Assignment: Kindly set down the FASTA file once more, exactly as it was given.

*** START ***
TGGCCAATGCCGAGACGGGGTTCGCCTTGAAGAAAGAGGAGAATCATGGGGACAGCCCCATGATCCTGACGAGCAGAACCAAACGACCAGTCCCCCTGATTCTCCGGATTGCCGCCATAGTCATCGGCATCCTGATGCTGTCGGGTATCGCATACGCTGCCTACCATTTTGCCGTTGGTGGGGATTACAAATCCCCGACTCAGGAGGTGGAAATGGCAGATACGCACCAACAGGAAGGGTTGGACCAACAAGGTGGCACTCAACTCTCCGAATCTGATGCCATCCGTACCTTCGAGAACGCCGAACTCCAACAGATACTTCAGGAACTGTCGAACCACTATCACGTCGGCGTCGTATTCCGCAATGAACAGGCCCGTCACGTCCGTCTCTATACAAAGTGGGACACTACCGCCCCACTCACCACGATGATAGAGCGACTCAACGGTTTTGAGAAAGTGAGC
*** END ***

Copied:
TGGCCAATGCCGAGACGGGGTTCGCCTTGAAGAAAGAGGAGAATCATGGGGACAGCCCCATGATCCTGACGAGCAGAACCAAACGACCAGTCCCCCTGATTCTCCGGATTGCCGCCATAGTCATCGGCATCCTGATGCTGTCGGGTATCGCATACGCTGCCTACCATTTTGCCGTTGGTGGGGATTACAAATCCCCGACTCAGGAGGTGGAAATGGCAGATACGCACCAACAGGAAGGGTTGGACCAACAAGGTGGCACTCAACTCTCCGAATCTGATGCCATCCGTACCTTCGAGAACGCCGAACTCCAACAGATACTTCAGGAACTGTCGAACCACTATCACGTCGGCGTCGTATTCCGCAATGAACAGGCCCGTCACGTCCGTCTCTATACAAAGTGGGACACTACCGCCCCACTCACCACGATGATAGAGCGACTCAACGGTTTTGAGAAAGTGAGC